Category Archives: Trip Report

Trip Report – Acadia NP and White Mountains

We are just getting back from a wonderful celebration of our 23rd wedding anniversary and a whirlwind trip through Maine and New Hampshire. It combined the best of everything…a couple of nice bed and breakfasts along with hearty dinners, camping and day hiking in Acadia National Park on the rocky coast of Maine, and backpacking along the legendary trails of the White Mountains in New Hampshire.  I’ll break this one into sections so you can scroll to the areas of interest…

MAINE & ACADIA NATIONAL PARK

The trip started off perfectly on our anniversary…we had a reservation in Camden, Maine (a quaint fishing village) for a night in a bed and breakfast as well as a great dinner at the B&B restaurant.  However, on arriving we found a Scottish pub right across the street.  My wonderful wife immediately cancelled our dinner reservations to allow me to partake of pretty authentic Scottish fare from my homeland at The Drouthy Bear (it means thirsty)!

We enjoyed an excellent Bacon Butty, an above average Sausage Roll, and the best Fish and Chips I have had in several years, washed down with traditional Scottish (Belhaven Wee Heavy) and local Maine beer (unfortunately I forgot which IPA but it was good!). I finished up with a decent dram of Scotch as well.  A perfect evening!

The next day it was off to Acadia National Park for our long awaited visit to this scenic spot.  We have learned over the years to maximize our enjoyment of an area by sacrificing convenience and highlights for quieter spots, so while planning the trip we were immediately drawn to the Schoodic Woods portion of the park and the hike-in campsites there.

The area did not disappoint…from the initial drive when we left everyone else turning right to go into Ellsworth and onto Mount Desert Island (main part of Acadia) and enjoyed a quiet drive up through Winter Harbor to Schoodic Woods.  Make sure to stop in at the JM Gerrish restaurant for some really good food (and great blueberry pie!) before camp!

The campsite we chose was the furthest walk (only about 5 minutes) from the parking area of those available, on a little knob of a hill.  We really enjoyed the peace and quiet, couldn’t see any neighbors, and just occasionally heard someone.  For those planning to hike-in camp here, I would recommend sites 2, 5, and 8.  Site 2 was booked but had a great view of Mt Desert Island, although it was a 10 minute hike up the hill.

After settling in, we went for a tour around the Schoodic peninsula and enjoyed the cold rocky coast and great views.

After dinner at camp we decided to head back to Schoodic Point and enjoyed sunset there with a few other folks.

Our next two days, we had planned to head over to Mt Desert Island by the ferry, and then go to a local wildlife reserve area for quieter hikes, but those plans changed as we settled into Schoodic.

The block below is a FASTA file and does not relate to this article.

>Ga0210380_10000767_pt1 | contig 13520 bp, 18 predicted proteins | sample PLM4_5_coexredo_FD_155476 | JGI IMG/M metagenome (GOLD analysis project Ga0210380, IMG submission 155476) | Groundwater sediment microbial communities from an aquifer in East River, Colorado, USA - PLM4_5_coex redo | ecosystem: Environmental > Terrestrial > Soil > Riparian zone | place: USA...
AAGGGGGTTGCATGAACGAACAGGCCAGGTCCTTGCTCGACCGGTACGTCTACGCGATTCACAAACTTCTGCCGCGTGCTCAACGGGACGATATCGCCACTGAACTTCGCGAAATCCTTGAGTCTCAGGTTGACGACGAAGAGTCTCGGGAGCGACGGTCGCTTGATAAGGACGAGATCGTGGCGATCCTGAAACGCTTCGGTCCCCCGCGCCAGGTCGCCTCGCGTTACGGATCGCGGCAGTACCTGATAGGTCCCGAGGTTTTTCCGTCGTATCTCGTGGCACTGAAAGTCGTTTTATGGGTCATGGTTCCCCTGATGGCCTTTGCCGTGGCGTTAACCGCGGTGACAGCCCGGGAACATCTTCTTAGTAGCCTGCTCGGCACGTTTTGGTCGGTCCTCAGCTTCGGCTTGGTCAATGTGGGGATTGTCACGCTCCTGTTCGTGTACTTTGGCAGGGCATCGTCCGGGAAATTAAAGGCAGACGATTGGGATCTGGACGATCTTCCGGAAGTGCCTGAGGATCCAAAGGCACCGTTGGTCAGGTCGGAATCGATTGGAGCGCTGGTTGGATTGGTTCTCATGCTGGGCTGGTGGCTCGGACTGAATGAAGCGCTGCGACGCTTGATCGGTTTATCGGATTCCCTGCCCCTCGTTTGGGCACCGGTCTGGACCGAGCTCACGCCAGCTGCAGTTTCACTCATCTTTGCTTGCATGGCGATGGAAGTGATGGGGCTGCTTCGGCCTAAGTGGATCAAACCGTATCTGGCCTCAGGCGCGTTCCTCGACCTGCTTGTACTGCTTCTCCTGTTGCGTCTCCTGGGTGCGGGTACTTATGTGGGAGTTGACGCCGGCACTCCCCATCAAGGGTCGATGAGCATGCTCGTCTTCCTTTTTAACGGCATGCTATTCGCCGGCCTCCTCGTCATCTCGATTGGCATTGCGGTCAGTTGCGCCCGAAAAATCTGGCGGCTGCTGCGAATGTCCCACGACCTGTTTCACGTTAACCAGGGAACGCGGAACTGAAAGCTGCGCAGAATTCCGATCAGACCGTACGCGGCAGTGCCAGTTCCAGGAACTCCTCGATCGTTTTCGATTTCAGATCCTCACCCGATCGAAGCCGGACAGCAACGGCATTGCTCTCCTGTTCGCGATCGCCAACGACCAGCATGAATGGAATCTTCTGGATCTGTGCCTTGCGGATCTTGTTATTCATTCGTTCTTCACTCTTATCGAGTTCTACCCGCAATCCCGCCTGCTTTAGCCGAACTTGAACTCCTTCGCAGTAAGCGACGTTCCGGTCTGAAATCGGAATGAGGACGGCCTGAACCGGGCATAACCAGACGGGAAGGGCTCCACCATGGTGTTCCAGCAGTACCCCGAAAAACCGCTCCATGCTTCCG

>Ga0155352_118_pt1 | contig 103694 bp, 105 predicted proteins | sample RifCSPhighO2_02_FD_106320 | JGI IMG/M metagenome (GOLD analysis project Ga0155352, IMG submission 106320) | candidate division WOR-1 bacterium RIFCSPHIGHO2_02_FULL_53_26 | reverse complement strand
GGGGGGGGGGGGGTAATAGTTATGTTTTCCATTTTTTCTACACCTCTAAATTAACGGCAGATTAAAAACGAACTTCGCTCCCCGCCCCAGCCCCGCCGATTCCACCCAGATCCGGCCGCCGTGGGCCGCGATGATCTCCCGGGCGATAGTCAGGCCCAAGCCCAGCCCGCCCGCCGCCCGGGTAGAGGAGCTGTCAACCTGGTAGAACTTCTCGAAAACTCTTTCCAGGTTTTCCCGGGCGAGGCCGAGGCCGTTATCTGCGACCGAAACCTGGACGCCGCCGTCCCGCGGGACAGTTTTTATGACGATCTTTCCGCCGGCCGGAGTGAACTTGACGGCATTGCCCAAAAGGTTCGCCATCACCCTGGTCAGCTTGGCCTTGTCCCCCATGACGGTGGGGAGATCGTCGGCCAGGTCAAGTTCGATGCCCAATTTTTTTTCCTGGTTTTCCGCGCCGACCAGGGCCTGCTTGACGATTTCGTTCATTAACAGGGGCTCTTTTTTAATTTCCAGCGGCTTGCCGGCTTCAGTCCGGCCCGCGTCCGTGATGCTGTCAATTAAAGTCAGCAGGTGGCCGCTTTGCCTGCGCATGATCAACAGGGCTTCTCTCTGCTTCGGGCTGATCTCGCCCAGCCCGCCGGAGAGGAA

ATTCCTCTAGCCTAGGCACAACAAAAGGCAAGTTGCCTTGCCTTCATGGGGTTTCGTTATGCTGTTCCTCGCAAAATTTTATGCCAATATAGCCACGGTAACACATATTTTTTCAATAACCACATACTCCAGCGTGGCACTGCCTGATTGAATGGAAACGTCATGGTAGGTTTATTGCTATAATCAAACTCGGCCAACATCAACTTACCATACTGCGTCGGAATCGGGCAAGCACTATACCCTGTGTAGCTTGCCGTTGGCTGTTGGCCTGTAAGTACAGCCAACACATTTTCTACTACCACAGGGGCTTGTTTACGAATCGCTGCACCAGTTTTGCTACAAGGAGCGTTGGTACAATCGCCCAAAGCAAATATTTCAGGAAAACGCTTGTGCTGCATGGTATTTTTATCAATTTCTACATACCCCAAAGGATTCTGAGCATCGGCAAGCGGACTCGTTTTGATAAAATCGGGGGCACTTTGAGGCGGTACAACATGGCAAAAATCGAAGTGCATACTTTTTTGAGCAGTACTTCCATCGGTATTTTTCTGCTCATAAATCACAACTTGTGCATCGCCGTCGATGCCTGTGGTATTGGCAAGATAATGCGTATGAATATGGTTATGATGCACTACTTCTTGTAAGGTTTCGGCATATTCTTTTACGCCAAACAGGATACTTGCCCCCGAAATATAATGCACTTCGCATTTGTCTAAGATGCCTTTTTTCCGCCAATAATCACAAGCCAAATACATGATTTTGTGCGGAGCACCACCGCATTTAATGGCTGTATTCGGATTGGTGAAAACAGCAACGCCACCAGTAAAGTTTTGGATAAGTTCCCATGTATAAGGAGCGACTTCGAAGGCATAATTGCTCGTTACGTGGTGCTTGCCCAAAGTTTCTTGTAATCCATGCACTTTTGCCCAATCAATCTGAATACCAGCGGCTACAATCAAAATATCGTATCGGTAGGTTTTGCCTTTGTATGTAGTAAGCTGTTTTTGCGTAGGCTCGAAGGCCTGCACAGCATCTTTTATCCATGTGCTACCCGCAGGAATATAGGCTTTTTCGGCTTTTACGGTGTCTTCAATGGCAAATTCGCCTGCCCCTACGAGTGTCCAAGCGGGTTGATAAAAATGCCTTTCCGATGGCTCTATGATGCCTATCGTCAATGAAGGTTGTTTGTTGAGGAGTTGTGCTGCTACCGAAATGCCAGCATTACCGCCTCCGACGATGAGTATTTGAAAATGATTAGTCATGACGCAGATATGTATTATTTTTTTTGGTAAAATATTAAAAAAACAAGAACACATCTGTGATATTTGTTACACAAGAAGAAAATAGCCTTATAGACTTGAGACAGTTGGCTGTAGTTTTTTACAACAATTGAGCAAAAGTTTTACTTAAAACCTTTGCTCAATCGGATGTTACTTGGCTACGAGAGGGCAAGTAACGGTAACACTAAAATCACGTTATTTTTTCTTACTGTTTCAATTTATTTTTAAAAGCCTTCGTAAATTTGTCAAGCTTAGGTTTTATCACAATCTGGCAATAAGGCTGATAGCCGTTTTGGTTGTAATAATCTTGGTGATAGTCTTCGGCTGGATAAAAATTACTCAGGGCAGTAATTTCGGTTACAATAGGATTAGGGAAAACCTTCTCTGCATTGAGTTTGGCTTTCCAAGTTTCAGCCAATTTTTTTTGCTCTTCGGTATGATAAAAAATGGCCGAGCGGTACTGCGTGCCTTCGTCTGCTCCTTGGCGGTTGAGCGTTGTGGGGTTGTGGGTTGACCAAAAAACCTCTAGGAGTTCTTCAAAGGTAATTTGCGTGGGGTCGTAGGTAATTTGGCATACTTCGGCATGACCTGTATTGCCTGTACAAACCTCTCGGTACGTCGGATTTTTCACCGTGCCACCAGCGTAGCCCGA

Falling in love with this area and its peace and quiet, we immediately knew we would be coming back here and therefore didn’t feel the need to discover every corner or face the crowds in the main portion of the National Park in the summer, which we heard was pretty busy and would likely lessen our enjoyment.  We look forward to enjoying that in the off-season in the future and opted for a quiet couple of days.

Instead, we thoroughly explored Schoodic peninsula including taking the almost empty shuttle down to Anvil trailhead and hiking back to the camp, through the rocky hills with great views of Mt Desert Island…

and the Maine coast…

from The Anvil and Schoodic Head.  We then dropped into the beautiful woods and found bogs…

more hilltop rock outcrops…

and then more bogs with pitcher plants.

After that, we relaxed at camp for lunch and then spent the afternoon exploring the rocky coast areas and investigating the tidal pools.

This area really reminds me of Scotland and England where I spent my first decade…the life in the pools is dramatic and colorful.

We had a wonderful and relaxing day followed by dinner at The Pickled Wrinkle (decent food and a good beer selection) and still don’t regret skipping the main National Park area and saving it for next time.

NEW HAMPSHIRE & WHITE MOUNTAINS

Knowing we would be back freed us up to head out to New Hampshire a little earlier and do some last minute equipment shopping in Conway before heading into the White Mountains.  After picking up a couple of supplies and a (discounted) pair of hiking shorts with a mild/hot forecast, we enjoyed another night in a B&B and a hearty dinner and breakfast before heading to the Lincoln Woods trail head.

With her new ULA Ohm pack loaded up, my wife was ready for the trail!

An easy hike along the river on an old rail bed (Lincoln Woods Trail) was followed by a beautiful hike up the Franconia Brook Trail, past ponds and views of the hills we would be climbing. Our route led us to the 13 Falls and its tent site, which was an option for night one.

There were several groups at the campsite already.  As mentioned earlier, we are folks who like peace and quiet, so the idea of camping with a bunch of other hikers was not really ideal.  We gathered up water for the evening and headed up the Twin Brook Trail to look for a campsite off the trail in what looked like some flat areas on the topographic map.